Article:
The rotary speaker is also known as Leslie speaker, due to its inventor Donald Leslie. He created and manufactured the Leslie speaker which refined the sound of Hammond organ and popularized Electronic music. The rotary speaker was first used for the electronic reproduction of organ instruments.
The sound in the listener’s ear is altered by the Doppler effect, the directional characteristics of the speaker and the phase effects due to air turbulence. The Doppler effect raises and lowers the pitch according to the rotation speed. The directional characteristics of the opposite horn arrangements perform an intensity variation in the listener’s ear. Both the pitch modification and the intensity variation are performed by speaker A and in the opposite direction by the speaker B.
Earlier this year, a plug-in version of the rotary speaker effect caught my attention. It was Rotary by UVI. Taking its name and inspiration from these classic spinning speakers, Rotary represents the modern evolution of this classic design, delivering both a faithful reproduction of the original cabinets and providing a highly versatile and customizable musical tool for today’s artists and audio professionals. A simple and intuitive interface provides for a workflow that’s both fast and inspiring, while precise stereo mic placement and deep back panel controls allow for a huge range of tonal possibilities. Rotary can add another dimension to any sounds or instruments (even vocals), enhance harmonics and create a sensation of movement and depth.
In the next tutorial, I will guide you through its interface and show you how it sounds on different instruments. Within Soundbridge, I’ll start by adding a fresh instance of the Rotary on the roads piano chords that I have previously made.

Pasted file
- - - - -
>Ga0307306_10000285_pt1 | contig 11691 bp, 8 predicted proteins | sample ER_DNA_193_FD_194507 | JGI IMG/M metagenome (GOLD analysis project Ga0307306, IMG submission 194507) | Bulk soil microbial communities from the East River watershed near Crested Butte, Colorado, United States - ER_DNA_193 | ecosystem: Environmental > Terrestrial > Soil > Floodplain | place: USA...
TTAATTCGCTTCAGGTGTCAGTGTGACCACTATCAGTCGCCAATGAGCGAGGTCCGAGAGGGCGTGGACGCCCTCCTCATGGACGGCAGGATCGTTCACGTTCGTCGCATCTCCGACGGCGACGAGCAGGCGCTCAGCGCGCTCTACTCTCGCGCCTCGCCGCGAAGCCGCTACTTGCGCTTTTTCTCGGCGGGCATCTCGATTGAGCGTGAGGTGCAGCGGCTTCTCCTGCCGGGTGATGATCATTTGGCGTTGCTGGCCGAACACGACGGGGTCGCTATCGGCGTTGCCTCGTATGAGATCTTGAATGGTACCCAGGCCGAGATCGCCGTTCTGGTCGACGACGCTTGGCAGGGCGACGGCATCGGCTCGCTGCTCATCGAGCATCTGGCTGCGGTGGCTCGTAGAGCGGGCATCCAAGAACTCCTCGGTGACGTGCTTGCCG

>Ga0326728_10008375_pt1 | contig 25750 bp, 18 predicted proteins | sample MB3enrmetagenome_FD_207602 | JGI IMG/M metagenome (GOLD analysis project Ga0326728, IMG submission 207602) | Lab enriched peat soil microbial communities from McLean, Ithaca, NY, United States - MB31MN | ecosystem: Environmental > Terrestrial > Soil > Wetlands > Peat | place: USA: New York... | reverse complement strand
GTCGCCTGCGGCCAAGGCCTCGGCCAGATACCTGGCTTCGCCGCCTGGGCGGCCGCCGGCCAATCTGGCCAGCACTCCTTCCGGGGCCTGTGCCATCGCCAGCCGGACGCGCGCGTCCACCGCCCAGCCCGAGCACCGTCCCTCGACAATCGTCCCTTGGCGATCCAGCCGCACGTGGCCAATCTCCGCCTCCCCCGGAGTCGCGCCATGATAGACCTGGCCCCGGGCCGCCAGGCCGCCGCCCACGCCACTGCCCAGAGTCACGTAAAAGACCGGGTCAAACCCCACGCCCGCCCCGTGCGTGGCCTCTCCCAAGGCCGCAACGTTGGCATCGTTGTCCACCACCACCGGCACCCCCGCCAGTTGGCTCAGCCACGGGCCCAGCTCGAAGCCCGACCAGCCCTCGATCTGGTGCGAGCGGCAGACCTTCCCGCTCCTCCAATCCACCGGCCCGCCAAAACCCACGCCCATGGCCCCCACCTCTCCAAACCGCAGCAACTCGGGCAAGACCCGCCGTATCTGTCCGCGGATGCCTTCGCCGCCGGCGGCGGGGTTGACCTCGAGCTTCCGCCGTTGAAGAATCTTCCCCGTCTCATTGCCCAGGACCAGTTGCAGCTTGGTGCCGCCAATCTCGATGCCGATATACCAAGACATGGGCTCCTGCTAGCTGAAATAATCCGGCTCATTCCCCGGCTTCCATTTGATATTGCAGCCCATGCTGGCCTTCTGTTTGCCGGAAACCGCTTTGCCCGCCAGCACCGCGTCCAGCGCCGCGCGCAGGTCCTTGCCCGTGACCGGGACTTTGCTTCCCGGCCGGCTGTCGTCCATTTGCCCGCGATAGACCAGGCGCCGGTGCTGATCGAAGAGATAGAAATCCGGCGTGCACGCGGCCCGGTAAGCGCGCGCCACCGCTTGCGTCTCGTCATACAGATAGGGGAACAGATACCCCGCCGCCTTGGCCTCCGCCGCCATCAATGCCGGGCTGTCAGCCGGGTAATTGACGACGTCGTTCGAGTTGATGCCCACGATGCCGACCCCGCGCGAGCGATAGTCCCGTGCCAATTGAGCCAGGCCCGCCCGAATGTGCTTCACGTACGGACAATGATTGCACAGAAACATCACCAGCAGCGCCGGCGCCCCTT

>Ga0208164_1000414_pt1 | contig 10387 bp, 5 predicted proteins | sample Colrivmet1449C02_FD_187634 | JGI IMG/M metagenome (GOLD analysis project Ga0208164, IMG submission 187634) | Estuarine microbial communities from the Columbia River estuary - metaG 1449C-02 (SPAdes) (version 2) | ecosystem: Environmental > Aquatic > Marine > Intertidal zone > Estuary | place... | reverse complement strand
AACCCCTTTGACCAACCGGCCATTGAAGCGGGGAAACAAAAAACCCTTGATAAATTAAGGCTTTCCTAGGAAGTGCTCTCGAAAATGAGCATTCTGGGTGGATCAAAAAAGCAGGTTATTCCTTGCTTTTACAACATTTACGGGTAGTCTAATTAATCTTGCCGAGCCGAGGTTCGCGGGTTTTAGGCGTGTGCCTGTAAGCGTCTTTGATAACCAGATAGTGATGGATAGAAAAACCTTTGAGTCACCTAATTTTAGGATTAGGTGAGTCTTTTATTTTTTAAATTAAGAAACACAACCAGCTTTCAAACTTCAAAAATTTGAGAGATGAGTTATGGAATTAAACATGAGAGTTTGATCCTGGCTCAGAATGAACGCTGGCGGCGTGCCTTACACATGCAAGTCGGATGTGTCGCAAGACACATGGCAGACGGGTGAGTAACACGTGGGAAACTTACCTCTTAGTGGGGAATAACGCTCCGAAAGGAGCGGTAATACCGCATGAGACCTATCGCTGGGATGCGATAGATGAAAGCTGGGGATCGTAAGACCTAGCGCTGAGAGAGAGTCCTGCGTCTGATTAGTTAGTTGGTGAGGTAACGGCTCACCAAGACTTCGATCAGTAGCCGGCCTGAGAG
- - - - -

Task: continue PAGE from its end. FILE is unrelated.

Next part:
At first glance, we can see a large speed slider that dominates the lower part. It is a 3 position selector. If you set it to the left, the Chorale mode will be dominant and this mode rotates the speakers relatively slowly by producing a gentle, dreaming effect. On the other hand, if you ser the Speed slider to the right, you’ll engage the Tremolo mode. This will produce a rich shimmering sound. The Speed slider can also be set to the middle which stops the rotation completely. Below we can turn up the Drive know in order to add subtle harmonics or more obvious distortion if set to the upper level. It is possible to control high frequencies with the Horn parameter and low frequencies with the Drum parameter. In the end, there is an output parameter that needs no further introduction.
In the upper part of the interface, we can change the model of the cabinet by clicking on the drop-down menu. Furthermore, we have the Distance parameter which changes the distance of the microphones from the cabinet. This has a profound effect on the sound. The last 3 parameters are the Width, which controls the stereo spread of the microphones. The Angle, which controls the left/right rotation of the microphones and lastly the Skew parameter which controls the distance skewed by the microphones.
After the introduction with the parameters and functions of this awesome plug-in unit, let’s move to the practical audio examples. First, let’s listen to the initial Rhodes piano chords again unprocessed and after that processed with the Rotary and a bit of reverb to add more sense of space.
~Rhodes piano – Unprocessed
~Rhodes piano – Processed with Rotary
Now let’s hear it on the acoustic guitar. Again first unprocessed and then processed with UVI Rotary.
~Ac. Guitar- Unprocessed
~Ac. Guitar- Processed with Rotary
Finally, let us hear how those two instruments sound in the full mix.
Feel free to download the complete project here.